Stephen Gonsalves is starting to become incredibly predictable, yet he remains nearly impossible to figure out. At least for International League hitters.
On Wednesday, the Twins' fourth-ranked prospect delivered the fourth scoreless start in his past six outings, scattering three hits and five walks over six innings as Triple-A Rochester dropped a 2-0 decision to Louisville at Frontier Field. He struck out three and lowered his ERA on the circuit to 3.34.
"He just left runners out there by making pitches to get out of innings," Red Wings pitching coach Stu Cliburn said. "He's been able to get out of innings with traffic ... by just slowing the ball down with his changeup."
Video: Rochester's Gonsalves ends on a high note
The 24-year-old has yielded only two runs over his past 33 1/3 innings for a 0.54 ERA. Wednesday marked the seventh Triple-A appearance in which he was unscored upon, ninth this season, but it also was just the second time since May 6 -- his second start on the level -- that Gonsalves completed six innings.
MLB.com's No. 72 overall prospect saw his walks per nine innings rate climb to 5.9 during the fourth game in which he's issued at least five free passes. Gonsalves has found the zone on 59.61 percent of his IL offerings and threw 56 of 100 pitches for strikes against Louisville. He's eclipsed 90 pitches in eight consecutive starts.
"His command of his fastball has not been real good," Cliburn said. "He'd be the first to tell you that he's not really struggling all-around. He finds a way to get outs, but I'm sure he would say that his fastball command needs to get a lot better to get to the next level. We all know that. He knows that."
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Cliburn said that Gonsalves improved his ability to throw the slider and curveball for strikes while he's never lost command of his best pitch, the changeup.
"That's a pitch he can go to and fill the air with and get guys out with that, and that's what he's used," the veteran pitching coach said.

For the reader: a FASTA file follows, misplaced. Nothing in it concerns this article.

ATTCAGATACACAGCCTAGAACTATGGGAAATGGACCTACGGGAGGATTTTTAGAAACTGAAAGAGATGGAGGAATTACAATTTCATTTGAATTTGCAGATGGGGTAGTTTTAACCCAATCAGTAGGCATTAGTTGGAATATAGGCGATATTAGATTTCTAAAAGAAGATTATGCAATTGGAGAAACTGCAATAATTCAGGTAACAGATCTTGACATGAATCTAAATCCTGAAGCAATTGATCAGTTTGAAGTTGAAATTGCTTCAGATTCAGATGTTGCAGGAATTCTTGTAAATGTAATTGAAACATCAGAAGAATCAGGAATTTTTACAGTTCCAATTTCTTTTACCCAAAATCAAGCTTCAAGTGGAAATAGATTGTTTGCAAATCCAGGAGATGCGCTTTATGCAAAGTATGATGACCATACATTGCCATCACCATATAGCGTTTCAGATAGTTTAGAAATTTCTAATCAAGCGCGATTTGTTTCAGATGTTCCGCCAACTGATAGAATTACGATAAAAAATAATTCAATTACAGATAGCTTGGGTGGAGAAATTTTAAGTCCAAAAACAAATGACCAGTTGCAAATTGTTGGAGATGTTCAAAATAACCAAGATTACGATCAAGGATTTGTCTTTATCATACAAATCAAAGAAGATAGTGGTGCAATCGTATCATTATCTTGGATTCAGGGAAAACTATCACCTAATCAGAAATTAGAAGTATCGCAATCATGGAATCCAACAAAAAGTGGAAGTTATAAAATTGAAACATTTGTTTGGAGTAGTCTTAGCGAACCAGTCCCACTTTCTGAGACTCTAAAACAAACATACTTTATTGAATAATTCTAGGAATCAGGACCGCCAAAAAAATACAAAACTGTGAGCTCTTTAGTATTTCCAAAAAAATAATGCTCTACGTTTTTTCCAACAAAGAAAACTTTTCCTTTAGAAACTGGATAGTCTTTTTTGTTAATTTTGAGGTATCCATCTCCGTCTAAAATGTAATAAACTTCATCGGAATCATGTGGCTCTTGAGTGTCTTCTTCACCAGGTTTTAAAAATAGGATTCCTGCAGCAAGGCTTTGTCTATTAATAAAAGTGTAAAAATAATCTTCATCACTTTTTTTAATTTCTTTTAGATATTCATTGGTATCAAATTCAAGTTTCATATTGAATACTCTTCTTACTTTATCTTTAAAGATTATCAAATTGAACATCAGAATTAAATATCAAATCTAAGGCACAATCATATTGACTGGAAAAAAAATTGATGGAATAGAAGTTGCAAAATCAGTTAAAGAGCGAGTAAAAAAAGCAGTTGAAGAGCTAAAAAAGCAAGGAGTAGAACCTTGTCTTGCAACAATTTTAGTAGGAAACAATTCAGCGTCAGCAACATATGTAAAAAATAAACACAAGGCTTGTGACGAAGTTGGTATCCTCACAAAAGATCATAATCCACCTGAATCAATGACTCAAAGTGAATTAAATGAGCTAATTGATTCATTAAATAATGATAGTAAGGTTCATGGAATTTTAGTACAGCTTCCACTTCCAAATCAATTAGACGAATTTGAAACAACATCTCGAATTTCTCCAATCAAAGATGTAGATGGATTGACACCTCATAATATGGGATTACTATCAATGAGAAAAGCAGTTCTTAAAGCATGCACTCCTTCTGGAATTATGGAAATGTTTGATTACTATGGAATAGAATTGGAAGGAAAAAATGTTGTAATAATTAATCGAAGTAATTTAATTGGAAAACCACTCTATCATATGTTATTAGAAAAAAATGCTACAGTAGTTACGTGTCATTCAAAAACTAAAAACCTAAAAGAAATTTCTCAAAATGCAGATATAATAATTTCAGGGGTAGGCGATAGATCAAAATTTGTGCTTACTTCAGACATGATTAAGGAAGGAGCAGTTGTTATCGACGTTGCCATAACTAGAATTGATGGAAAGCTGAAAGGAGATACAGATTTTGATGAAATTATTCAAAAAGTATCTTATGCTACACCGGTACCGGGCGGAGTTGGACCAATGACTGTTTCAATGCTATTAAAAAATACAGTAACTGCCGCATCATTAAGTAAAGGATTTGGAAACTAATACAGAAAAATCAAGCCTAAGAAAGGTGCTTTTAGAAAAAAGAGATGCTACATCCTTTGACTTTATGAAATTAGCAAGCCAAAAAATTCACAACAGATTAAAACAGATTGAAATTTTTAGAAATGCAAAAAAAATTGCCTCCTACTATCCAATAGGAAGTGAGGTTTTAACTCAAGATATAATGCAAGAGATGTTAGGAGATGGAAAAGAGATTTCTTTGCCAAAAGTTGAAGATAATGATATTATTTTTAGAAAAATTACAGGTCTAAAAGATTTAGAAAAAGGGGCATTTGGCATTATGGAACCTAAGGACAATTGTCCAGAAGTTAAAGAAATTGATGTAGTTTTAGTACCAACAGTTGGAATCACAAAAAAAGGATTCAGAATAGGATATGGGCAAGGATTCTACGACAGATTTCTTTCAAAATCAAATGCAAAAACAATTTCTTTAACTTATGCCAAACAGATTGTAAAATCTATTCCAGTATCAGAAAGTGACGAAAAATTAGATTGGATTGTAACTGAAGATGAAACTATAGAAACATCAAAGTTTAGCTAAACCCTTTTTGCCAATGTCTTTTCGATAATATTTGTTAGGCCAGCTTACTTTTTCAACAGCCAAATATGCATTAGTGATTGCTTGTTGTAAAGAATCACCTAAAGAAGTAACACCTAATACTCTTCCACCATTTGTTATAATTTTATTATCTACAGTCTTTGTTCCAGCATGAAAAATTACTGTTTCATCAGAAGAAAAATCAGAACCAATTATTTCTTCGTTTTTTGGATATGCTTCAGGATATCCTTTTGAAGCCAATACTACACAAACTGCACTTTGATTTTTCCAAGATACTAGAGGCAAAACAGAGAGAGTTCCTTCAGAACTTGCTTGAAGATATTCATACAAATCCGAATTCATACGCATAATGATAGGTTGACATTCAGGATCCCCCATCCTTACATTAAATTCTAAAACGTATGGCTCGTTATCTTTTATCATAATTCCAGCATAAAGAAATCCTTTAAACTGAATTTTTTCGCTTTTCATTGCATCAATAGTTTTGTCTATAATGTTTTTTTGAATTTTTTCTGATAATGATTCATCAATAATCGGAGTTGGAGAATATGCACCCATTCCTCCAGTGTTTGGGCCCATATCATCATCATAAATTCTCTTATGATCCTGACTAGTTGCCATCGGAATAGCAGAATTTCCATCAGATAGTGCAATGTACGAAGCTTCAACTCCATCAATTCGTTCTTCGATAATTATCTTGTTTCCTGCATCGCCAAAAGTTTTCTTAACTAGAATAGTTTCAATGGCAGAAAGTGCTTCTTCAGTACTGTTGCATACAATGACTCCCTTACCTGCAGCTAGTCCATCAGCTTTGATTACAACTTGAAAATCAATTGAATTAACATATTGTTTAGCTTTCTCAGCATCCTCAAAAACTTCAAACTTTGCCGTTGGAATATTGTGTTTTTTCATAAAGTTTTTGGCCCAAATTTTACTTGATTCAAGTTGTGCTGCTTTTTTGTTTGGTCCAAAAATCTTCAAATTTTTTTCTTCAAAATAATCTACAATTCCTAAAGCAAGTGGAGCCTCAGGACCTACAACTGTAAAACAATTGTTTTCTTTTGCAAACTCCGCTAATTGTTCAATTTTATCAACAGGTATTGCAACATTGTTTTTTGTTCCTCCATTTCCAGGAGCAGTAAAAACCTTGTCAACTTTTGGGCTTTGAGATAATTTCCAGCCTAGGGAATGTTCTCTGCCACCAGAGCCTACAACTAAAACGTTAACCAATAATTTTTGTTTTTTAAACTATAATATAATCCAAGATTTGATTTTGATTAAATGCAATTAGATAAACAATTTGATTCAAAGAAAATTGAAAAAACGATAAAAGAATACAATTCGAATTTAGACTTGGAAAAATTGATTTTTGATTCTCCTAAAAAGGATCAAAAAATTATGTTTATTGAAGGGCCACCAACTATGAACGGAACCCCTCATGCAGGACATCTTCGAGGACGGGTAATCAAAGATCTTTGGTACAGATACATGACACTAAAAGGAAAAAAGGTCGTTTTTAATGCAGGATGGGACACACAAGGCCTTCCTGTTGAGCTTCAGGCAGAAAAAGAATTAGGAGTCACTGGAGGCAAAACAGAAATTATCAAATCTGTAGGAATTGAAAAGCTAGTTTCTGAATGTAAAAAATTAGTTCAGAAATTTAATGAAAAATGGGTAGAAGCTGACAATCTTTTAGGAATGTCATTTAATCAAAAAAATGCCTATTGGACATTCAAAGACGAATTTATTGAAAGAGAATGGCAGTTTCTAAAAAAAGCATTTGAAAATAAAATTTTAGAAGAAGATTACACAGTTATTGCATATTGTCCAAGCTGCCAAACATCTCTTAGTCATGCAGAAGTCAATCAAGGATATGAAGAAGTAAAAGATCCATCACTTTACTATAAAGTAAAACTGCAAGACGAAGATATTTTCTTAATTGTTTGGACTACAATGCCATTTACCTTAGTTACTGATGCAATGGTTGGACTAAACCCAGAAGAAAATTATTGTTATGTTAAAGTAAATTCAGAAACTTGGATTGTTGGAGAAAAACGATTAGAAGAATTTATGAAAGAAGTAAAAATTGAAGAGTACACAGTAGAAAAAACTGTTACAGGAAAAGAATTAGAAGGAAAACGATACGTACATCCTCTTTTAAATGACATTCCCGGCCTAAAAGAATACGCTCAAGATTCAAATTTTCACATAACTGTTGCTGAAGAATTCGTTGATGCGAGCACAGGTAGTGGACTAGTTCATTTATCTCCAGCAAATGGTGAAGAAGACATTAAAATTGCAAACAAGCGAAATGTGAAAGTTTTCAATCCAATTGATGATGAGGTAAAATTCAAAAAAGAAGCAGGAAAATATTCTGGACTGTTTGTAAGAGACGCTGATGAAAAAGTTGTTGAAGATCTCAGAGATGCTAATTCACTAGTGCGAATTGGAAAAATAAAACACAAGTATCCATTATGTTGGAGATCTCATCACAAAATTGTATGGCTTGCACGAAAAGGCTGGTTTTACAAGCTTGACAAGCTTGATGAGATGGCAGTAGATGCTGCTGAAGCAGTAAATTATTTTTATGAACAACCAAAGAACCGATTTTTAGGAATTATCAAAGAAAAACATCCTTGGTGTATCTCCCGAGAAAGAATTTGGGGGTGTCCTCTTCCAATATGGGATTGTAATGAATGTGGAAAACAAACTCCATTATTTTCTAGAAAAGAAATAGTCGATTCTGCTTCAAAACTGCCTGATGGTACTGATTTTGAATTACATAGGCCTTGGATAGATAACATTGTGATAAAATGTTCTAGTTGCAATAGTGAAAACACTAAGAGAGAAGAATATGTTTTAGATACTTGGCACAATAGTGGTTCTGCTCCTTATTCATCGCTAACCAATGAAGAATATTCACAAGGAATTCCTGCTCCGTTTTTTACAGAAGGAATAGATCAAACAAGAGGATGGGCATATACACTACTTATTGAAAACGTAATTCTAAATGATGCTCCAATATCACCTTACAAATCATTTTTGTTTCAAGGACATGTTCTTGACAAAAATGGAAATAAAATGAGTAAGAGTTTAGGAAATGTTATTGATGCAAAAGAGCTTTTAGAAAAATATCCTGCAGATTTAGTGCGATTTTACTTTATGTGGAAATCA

He explained that many of Gonsalves' issues with fastball command were mechanical. The lanky 6-foot-5 southpaw wasn't always releasing the ball out in front and often would let go too soon, leading to misfires above the zone.
"We do pitch up occasionally with our staff and with our pitching over here with the Twins," Cliburn said. "We just continue to work with him on that and we can go from there."
While Gonsalves' apparent struggles seem daunting, they are outweighed by his ability to pitch to contact for outs. At its zenith, his opponents' batting average reached .228; that came after he surrendered 17 runs over 10 1/3 innings in three starts from May 29-June 11. Following Wednesday's outing, that mark dropped to .174.
"His velocity is in the 87-90 range, but he's got good carry on his fastball," Cliburn said. "They don't really barrel him up that much. He must have pretty good spin rate on his fastball ... When he struggles with that fastball, he gets them out with his changeup and, pretty much, breaking ball."
After a 1-2-3 first, Gonsalves did not work a clean inning until the fifth -- stranding the bases loaded in the third by getting Phillip Ervin to bounce into a forceout. After recording two quick outs in the sixth, he got ahead of D.J. Peterson, 0-2, but walked him on four straight pitches. He wrapped up his outing by punching out Steve Selsky.
Gonsalves exited a scoreless tie as rehabbing Reds right-hander Homer Bailey (2-2) matched zeros through seven innings. The 32-year-old has not pitched in the Majors since May 28 due to right knee discomfort but was stretched to 110 pitches, 67 for strikes, while yielding four hits and three walks with three strikeouts.
"Anytime you're a opposing ... a Major League rehab guy ... and you're the opposing pitcher, you want to match him up," Cliburn said, noting that Twins right-hander Ervin Santana is on a rehab assignment with the Red Wings. "I think that's what Stephen did tonight and kept us in the game. ... They can learn a lot watching those guys."
Ervin drove in both runs for the Bats with singles in the seventh and ninth.